School of Culture and Communication - Research Publications

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    Art and Evolution: A Partnership in Excess
    Brophy, K (ROUTLEDGE JOURNALS, TAYLOR & FRANCIS LTD, 2009-01-01)
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    'Man-moth' and the flame of influence: A poet reading poetry
    Brophy, K (CENT STUDIES AUSTRALIAN LIT, 2004-11-01)
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    The Politics of Style: Staying Alive
    BROPHY, K (Australasian Association of Writing Programs, 2008)
    For the poet style is a matter of life and death. Far from being an adornment to an artefact, style is central to what is communicated by a poet. Aristotle identified the two tendencies in style, that towards a language of the people, and that towards an exotic, metaphoric language. The aims of these extremes of style, he suggested, are in turn clarity and dignity. There is a continuing politics and a continuing war between writers committed to one or the other extreme of style in literature. William Carlos Williams and TS Eliot were in opposite camps when it came to a stand on style. Annie Dillard and more lately James Wood continue the debate in their essays on style in prose fiction. William Gass and Raymond Carver provide examples of commitment to one or the other mode. Putting aside the debate over which camp a writer might belong in, I pursue the question of what might make a style 'work' or not work. Adapting ideas expressed by Christopher Alexander in his 1979 architectural study of the 'timeless' way of building, I propose that beyond the politics of style there is the question of whether one's style is 'alive' - and that this question is, for poets, at the centre of what they are communicating, and whether they can live as writers. I offer examples of writers from the absurdist Russian movement of the 1930s and from the romantic poet, Heinrich von Kleist who wrote an unfinished essay on 'The Gradual Production of Thoughts while Speaking'.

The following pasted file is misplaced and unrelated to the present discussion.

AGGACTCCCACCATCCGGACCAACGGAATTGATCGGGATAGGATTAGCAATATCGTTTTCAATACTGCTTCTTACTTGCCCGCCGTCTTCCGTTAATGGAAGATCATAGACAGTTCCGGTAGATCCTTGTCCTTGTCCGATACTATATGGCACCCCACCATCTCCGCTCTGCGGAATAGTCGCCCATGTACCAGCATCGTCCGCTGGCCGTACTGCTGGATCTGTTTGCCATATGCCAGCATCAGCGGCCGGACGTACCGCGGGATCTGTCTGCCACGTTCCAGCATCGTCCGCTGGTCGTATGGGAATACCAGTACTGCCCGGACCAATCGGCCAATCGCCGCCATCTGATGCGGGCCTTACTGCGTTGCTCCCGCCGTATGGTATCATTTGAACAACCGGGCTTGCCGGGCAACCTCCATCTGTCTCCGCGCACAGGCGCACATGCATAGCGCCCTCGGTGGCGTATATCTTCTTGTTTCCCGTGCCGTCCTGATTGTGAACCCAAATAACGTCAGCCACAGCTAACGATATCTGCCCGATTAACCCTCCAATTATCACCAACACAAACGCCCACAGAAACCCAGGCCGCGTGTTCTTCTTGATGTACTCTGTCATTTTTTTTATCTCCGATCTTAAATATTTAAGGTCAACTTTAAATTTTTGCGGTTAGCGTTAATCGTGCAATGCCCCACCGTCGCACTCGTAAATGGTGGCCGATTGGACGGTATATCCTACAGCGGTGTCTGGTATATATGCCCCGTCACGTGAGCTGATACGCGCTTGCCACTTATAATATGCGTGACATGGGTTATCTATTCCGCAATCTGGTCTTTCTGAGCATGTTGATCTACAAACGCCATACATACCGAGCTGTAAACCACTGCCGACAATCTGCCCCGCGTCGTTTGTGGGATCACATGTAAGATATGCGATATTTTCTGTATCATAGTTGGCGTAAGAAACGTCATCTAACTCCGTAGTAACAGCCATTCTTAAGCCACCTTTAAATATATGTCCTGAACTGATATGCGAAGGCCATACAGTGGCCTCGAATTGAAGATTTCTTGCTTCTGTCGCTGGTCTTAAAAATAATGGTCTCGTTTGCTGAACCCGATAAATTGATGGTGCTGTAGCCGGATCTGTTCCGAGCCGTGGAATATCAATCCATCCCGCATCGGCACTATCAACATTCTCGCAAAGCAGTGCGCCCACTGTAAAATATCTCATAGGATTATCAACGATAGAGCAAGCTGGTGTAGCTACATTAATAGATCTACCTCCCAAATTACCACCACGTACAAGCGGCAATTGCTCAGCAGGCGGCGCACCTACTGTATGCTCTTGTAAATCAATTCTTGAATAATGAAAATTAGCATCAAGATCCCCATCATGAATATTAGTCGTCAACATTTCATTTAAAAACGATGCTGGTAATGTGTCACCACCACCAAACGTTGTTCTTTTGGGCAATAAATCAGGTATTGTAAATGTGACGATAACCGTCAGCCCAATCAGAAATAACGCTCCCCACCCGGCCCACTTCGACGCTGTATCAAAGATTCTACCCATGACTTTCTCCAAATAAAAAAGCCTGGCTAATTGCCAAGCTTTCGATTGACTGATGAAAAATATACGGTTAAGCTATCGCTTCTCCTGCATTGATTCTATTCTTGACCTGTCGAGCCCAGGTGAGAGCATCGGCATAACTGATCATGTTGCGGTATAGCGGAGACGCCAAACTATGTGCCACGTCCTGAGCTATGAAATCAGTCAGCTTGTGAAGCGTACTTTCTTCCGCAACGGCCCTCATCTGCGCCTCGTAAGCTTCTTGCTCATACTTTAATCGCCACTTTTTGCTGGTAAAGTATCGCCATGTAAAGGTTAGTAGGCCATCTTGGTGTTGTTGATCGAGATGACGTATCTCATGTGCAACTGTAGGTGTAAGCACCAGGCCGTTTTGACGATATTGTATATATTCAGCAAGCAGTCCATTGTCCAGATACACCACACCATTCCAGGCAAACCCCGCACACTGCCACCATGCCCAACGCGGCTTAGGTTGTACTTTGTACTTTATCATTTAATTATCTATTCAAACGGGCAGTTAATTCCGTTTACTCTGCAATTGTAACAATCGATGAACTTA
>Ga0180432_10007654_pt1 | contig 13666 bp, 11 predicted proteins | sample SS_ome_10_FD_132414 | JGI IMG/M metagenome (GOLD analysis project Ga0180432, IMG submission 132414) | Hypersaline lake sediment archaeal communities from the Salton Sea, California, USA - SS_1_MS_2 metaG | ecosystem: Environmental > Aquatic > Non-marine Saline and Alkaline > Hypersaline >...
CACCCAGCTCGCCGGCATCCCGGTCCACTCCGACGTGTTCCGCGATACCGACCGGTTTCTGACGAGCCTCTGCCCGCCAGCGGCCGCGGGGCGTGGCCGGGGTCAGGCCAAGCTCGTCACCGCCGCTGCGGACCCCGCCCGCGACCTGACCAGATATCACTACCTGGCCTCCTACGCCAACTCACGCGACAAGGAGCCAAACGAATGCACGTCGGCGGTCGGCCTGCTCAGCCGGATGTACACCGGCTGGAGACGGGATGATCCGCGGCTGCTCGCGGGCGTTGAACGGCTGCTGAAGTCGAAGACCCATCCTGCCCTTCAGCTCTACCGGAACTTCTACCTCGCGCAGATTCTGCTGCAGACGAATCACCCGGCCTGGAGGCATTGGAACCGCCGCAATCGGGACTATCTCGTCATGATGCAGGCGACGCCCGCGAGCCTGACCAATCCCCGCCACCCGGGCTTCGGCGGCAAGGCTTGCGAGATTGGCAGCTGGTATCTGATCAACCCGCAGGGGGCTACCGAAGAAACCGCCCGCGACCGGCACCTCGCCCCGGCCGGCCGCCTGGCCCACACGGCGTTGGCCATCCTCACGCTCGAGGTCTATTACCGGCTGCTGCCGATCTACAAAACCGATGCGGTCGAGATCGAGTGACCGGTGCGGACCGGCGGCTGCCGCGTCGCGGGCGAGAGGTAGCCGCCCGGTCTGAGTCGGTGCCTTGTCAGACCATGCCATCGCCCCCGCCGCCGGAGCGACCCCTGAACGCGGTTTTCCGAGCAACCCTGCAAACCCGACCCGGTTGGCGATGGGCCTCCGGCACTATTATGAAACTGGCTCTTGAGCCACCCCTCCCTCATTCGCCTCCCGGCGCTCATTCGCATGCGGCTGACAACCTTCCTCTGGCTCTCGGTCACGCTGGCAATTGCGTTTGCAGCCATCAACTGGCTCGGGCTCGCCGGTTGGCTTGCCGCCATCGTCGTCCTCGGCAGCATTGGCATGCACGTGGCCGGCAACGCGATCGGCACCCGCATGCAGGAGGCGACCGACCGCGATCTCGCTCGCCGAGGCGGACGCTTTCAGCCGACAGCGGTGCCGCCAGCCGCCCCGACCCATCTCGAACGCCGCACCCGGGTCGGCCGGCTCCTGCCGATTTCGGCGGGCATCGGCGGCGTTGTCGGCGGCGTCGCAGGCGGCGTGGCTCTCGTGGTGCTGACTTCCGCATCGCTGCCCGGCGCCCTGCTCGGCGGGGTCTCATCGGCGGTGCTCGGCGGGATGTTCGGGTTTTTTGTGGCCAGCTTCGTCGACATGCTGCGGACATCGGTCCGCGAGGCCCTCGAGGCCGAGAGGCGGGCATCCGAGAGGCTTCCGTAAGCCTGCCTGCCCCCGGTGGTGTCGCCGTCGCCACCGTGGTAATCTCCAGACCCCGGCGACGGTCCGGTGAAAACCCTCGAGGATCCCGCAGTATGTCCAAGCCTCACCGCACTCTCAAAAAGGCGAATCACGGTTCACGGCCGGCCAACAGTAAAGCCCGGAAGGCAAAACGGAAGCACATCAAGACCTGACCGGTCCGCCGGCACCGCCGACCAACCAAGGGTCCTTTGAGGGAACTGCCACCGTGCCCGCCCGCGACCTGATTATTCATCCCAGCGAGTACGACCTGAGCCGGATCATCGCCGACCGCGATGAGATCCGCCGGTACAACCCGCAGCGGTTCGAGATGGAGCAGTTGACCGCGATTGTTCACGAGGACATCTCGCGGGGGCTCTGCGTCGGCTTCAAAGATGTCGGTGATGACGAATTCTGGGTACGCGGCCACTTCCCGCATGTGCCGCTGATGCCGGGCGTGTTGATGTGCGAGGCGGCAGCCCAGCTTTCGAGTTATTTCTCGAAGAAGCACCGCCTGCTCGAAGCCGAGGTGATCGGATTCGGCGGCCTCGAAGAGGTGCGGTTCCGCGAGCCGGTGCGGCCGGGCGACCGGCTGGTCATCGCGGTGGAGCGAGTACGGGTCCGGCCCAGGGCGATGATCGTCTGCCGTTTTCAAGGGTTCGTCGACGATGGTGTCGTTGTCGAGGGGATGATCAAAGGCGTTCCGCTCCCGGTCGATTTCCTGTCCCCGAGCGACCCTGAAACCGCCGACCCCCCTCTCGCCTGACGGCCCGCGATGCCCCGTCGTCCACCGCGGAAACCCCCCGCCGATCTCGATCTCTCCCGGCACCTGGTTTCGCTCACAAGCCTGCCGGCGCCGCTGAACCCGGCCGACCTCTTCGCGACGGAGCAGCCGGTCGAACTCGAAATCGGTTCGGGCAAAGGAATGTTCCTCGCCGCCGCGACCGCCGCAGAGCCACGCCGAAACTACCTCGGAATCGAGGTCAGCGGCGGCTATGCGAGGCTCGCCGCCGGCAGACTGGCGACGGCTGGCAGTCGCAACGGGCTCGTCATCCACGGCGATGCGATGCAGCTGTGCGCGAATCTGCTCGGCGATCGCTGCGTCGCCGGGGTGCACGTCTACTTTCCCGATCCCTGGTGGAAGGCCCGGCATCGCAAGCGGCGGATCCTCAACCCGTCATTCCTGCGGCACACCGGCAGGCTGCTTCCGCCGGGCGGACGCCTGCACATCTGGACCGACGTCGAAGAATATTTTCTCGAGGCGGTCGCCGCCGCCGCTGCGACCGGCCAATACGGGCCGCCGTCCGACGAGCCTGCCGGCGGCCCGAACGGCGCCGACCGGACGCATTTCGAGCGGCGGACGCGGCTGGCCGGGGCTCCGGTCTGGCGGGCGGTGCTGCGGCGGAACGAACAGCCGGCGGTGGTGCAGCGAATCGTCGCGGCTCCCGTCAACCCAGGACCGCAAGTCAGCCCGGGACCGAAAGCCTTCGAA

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    Repulsion and Day-dreaming: Freud Writing Freud
    Brophy, K (ROUTLEDGE JOURNALS, TAYLOR & FRANCIS LTD, 2006-01-01)
    Beginning with a reflection on our helplessness in the face of our own discoveries about ourselves in the course of living, this paper outlines the several ways in which psychoanalysis has documented and constructed this helplessness; in turn, Freud’s own writings can be read as his own ‘helpless’ response to early experiences. This paper offers a reading of Freud’s 1907 essay, ‘Creative writers and day-dreaming’ as an unconscious expression of his fear of repulsion (in himself and from others), matched to a desire to seduce the reader. For Freud, though, repulsion is inescapable, for creative writing in his view is never more than foreplay. What then of writing that confronts and unsettles?
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    Writing PhDs: Integrational Linguistics and a New Poetics for the PhD
    Brophy, K (Australasian Association of Writing Programs, 2007)
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    The prose poem: a short history, a brief reflection and a dose of the real thing
    BROPHY, KJ (Australasian Association of Writing Programs, 2002)
    The prose poem arrived as a new self-proclaimed literary form in France, through Charles Baudelaire with his 1861 collection, Petits poèmes en prose. In a preface to one of these small poems he acknowledged Aloysius Bertrand’s Gaspard de la Nuit (1842) as his model. The next generation of French poets, including Mallarmé, Rimbaud and Lautréamont, took up this new form in a spirit of revolt and freedom from the constraining traditions of French verse. Richard Terdiman has written that ‘at just the historical moment when the term “prosaic” was mutating into a pejorative, the prose poem sought to reevaluate the expressive possibilities, and the social functionality, of prose itself’ (Terdiman 261).